Aiptek brings out first glasses-free 3D photo frame

Glasses-free 3D technology is not something confined to the upcoming Nintendo 3DS, as digital camera manufacturer Aiptek plans to bring out a new kind of digital photo frame in the next couple months.

Play Bejeweled, watch TV, and listen to U2 from Bing.com

Microsoft's search site is no longer just a "decision engine." It's growing up and now it can play music, movies, and games without ever sending users to an external Web site.

Google's "Caffeine" system gives a pick-me-up to search

When you run a search on Google, your results are going to be just a little more up-to-date, thanks to a new search infrastructure that was just announced.

Nanotechnology: An Audi that repairs itself

Got a couple of dings and scratches in your car? Paint chipping away a bit? These would never be problem again if a very high-concept Spanish designer had his say.

Hulu paves way for new premium, $10/month service

Viewers who feel limited by Hulu's five episode cap for each series will soon be able to pay a monthly fee for unlimited access to an entire back-catalog of TV content.

New $100 bill uses thousands of lenses, has a 3D effect

The US Treasury Department has introduced a new makeover to the $100 bill, which now has moving images, 3D effects, and changing colors as the most robust anti-counterfeit note in the country's history.

Coming soon: buy digital content at airports

If you plan on flying out of Atlanta this summer, you'll be one of the first to see what could be the first of many new airport kiosks: one that offers movies and music downloaded directly to a memory card.

Electronic license plate reader sends fines to wrong person

An electronic license plate reader designed to automatically send fines to people who skip through toll roads without paying, apparently can't tell the difference between an 8 and a 0.

Nearly half of Americans have social media profiles

48% of Americans over the age of 11 now have profiles on at least one social networking Web site, including 78% of teenagers, according to a newly released study.

HD Radio gets new slate of support from BMW, Ford, others

At the New York International Auto Show, the company behind HD Radio technology announced that seven automakers have renewed their commitment to providing HD Radio as a standard feature.

Nissan pushes mainstream with $32,000 electric car

In the boldest move yet for the electric car industry, Nissan is set to offer the Leaf at under $33,000, bringing the final price to consumers to around $25,000 after a federal tax credit.

Global warming skeptics increase

Cities across the Northeast and Atlantic Coast are breaking snowfall records and scientists are now rescinding claims of global warming-induced hurricanes. It all leads to growing skepticism over the climate change phenomenon.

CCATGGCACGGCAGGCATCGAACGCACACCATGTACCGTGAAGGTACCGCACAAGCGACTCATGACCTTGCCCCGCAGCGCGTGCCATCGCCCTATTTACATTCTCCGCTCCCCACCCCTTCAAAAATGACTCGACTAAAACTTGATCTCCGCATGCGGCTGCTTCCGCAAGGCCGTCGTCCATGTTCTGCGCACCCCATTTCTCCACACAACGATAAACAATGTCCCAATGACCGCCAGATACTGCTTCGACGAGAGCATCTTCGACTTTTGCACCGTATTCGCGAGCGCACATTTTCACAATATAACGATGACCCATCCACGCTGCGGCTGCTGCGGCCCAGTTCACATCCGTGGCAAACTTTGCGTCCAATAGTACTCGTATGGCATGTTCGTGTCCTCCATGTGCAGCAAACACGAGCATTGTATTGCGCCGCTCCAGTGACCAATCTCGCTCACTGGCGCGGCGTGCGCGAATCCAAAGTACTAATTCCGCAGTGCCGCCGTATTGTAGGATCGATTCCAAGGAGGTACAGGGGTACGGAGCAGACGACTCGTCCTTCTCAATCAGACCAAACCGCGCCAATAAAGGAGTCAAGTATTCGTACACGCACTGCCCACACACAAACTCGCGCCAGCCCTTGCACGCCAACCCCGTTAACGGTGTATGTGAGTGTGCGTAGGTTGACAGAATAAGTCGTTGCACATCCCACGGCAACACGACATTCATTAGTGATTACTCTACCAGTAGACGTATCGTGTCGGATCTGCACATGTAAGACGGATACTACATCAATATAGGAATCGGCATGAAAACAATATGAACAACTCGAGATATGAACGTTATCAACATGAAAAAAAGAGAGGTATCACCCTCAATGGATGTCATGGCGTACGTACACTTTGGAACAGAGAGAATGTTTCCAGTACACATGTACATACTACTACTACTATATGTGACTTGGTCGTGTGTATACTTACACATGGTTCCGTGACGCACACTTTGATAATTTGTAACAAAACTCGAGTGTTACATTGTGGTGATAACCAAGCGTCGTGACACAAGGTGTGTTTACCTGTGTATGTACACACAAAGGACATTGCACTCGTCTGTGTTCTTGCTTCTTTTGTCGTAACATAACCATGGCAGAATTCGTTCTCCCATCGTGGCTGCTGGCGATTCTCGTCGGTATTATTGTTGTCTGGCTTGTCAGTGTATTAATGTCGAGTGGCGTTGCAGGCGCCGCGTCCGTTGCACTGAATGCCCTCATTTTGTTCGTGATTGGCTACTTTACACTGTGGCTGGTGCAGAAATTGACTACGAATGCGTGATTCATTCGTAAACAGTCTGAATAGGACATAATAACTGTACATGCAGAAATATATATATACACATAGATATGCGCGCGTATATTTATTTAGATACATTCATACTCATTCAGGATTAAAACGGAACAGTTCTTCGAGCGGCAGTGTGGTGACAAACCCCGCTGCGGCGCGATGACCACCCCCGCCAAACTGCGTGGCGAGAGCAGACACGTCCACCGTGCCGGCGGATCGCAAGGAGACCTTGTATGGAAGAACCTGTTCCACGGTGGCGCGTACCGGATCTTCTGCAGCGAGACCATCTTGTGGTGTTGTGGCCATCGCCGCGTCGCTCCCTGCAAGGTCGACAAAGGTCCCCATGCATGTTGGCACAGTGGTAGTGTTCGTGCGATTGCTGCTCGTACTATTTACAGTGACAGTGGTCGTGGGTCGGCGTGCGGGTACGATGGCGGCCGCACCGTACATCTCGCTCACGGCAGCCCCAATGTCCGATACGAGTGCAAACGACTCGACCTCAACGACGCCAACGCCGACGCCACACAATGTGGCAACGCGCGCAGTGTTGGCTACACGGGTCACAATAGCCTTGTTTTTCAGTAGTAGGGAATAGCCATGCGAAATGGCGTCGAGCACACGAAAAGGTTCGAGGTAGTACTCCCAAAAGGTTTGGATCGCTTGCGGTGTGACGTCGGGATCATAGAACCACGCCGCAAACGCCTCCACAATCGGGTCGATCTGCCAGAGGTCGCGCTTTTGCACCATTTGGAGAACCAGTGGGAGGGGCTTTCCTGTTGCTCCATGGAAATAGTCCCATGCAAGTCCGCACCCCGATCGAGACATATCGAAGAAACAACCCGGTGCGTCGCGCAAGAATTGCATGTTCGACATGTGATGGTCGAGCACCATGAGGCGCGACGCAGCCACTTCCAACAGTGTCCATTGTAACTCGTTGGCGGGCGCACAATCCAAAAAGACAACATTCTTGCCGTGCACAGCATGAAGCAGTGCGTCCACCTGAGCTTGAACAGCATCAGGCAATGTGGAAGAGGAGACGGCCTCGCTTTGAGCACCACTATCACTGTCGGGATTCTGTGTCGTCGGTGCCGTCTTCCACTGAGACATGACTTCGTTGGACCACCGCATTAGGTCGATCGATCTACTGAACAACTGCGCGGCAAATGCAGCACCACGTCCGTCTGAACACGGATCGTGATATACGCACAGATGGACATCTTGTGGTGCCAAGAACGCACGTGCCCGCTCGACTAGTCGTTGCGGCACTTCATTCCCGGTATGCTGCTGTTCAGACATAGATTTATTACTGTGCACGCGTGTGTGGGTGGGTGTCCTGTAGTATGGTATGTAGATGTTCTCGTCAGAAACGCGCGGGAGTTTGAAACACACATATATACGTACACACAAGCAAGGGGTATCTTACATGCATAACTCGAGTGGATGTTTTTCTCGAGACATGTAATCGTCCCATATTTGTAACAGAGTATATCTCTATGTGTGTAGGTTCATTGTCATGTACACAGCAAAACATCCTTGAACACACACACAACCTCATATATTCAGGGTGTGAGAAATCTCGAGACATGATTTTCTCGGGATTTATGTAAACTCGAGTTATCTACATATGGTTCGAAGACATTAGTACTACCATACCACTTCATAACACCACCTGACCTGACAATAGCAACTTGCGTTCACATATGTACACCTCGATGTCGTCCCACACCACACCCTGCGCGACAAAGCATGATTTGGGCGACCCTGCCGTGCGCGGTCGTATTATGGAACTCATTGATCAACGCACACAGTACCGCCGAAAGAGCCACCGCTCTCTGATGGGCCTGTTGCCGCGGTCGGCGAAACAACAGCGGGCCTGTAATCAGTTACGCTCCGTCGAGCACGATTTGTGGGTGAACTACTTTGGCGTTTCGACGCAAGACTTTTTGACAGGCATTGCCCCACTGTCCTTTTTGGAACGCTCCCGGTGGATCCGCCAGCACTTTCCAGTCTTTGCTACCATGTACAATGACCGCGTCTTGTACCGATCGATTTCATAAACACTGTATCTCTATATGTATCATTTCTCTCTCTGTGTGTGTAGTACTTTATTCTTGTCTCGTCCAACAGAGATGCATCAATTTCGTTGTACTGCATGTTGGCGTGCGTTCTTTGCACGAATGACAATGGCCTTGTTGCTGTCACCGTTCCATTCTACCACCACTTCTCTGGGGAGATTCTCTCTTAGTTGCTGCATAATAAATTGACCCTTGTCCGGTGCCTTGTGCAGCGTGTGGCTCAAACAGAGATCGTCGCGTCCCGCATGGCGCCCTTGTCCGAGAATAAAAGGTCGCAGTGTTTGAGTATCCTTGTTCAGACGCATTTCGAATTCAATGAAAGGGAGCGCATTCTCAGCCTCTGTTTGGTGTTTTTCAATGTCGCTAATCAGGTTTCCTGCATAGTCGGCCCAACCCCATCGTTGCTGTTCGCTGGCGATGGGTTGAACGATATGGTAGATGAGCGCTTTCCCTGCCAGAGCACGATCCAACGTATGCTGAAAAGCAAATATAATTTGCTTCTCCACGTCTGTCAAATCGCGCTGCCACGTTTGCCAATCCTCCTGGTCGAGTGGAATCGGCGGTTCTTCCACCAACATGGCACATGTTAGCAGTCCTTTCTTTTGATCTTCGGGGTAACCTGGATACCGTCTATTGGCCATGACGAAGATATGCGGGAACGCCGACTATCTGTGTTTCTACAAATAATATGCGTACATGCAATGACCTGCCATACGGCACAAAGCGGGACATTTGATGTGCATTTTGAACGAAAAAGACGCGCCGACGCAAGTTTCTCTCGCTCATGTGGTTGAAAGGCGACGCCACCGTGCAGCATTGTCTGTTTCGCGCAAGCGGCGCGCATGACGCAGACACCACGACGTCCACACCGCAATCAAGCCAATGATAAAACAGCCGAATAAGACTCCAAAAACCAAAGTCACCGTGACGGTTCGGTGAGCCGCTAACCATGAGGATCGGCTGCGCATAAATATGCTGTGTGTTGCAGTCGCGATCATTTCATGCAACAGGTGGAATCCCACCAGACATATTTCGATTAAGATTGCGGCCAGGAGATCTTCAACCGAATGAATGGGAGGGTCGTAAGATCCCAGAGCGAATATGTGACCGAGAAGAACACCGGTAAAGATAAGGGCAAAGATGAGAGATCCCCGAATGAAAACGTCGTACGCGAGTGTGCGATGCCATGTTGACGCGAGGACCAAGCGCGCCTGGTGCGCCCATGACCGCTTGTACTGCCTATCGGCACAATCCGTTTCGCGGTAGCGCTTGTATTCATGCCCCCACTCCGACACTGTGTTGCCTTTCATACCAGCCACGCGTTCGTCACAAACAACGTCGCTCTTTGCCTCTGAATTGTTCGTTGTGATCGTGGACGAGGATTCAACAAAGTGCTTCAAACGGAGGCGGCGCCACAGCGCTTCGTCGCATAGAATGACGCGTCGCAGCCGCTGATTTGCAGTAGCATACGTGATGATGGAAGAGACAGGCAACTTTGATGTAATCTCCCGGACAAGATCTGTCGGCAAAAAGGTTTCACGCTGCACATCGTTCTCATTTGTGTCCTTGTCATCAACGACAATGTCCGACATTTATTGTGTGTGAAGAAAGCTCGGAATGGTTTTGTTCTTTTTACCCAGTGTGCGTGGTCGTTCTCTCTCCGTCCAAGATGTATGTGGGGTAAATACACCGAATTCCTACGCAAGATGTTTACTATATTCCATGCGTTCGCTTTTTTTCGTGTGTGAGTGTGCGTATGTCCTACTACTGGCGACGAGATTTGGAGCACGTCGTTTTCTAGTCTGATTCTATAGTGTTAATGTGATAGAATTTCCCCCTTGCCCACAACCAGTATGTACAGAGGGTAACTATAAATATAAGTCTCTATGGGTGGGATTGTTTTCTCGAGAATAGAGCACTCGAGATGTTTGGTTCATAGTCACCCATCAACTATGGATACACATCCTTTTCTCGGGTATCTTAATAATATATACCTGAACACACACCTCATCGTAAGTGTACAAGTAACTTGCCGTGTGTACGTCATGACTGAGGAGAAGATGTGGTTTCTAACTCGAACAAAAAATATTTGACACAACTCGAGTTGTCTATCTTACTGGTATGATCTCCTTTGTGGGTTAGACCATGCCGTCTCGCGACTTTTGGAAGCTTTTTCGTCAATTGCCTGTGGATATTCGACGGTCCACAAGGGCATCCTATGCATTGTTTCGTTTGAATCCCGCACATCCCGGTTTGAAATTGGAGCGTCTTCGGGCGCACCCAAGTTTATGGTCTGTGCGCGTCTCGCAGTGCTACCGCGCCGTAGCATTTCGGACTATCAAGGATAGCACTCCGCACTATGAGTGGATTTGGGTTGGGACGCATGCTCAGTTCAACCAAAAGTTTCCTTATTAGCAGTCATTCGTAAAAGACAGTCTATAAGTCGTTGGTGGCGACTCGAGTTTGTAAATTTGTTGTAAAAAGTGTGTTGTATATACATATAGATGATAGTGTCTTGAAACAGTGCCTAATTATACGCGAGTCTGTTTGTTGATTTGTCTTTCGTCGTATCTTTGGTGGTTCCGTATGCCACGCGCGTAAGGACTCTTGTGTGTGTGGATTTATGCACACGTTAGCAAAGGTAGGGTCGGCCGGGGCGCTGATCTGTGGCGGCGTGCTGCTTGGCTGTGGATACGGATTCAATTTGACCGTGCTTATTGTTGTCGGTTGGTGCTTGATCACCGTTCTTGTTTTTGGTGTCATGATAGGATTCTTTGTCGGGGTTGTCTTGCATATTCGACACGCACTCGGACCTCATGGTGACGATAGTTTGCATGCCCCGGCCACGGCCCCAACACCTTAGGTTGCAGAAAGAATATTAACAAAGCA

Nudists endorse full body airport scans

The American Association for Nude Recreation (AANR) has officially endorsed the deployment of full body scanners in major US airports.

Google upgrades cloud-based Docs with full file support

Google has upgraded its free, cloud-based Docs suite by supporting "all file types" and increasing maximum upload limits to 250MB.

Canadian government shuts 4,500 websites

Blame Canada

New captcha technique could foil robot hackers

Scientists at Tel Aviv University are working on a new captcha technology which they reckon will be harder for robot hackers to bypass. The new system relies on people's ability to recognise objects when they move, even though they may be much harder to see when stationary.

Tradeshows: IFA shows CES the way

Analyst Opinion - I spent last week at the press event for IFA, which is the European version of CES and began 85 years ago with an Albert Einstein keynote. This was the first time for me that I was looking at this show and while the two shows don't really compete, given they are focused on different markets, the IFA show appears to bring in 20% additional sales to participants while CES may actually be a 10% or better drag on sales for those who go to the show. The reason? Focus and timing. 

Google Street View controversy reveals our hypocrisy

As Google-logoed vehicles carrying spacey-looking cameras on their roofs fan out across the globe to snap comprehensive photo mosaics of major cities, Google Street View opponents in the United Kingdom have formed human chains and online protests to keep the privacy-busting cars out. But then we know that, thanks to the Internet, privacy no longer exists anyway. So why complain about Google?

How to use technology correctly, and with class

Earlier this week, the social networking site Twitter was rocked by a brief Tweet exchange which stirred up feelings all over the web. The widely reported on story is of a woman, Connor Riley, who Tweeted the following: "Cisco just offered me a job! Now I have to weigh the utility of a fatty paycheck against the daily commute to San Jose and hating the work." Shortly thereafter a Cisco employee spotted the Tweet and responded with: "Who is the hiring manager. I'm sure they would love to know that you will hate the work. We here at Cisco are versed in the web." The exchange launched what really seemed to be the entire Internet into an uproar.

AMD's motherboard channel market expected above 30% in June

Citing increased demand in AMD products now that 45nm Phenom II CPUs are available, industry sources quoted by DigiTimes are saying AMD's motherboard channel market share should return above 30% by the end of June, 2009.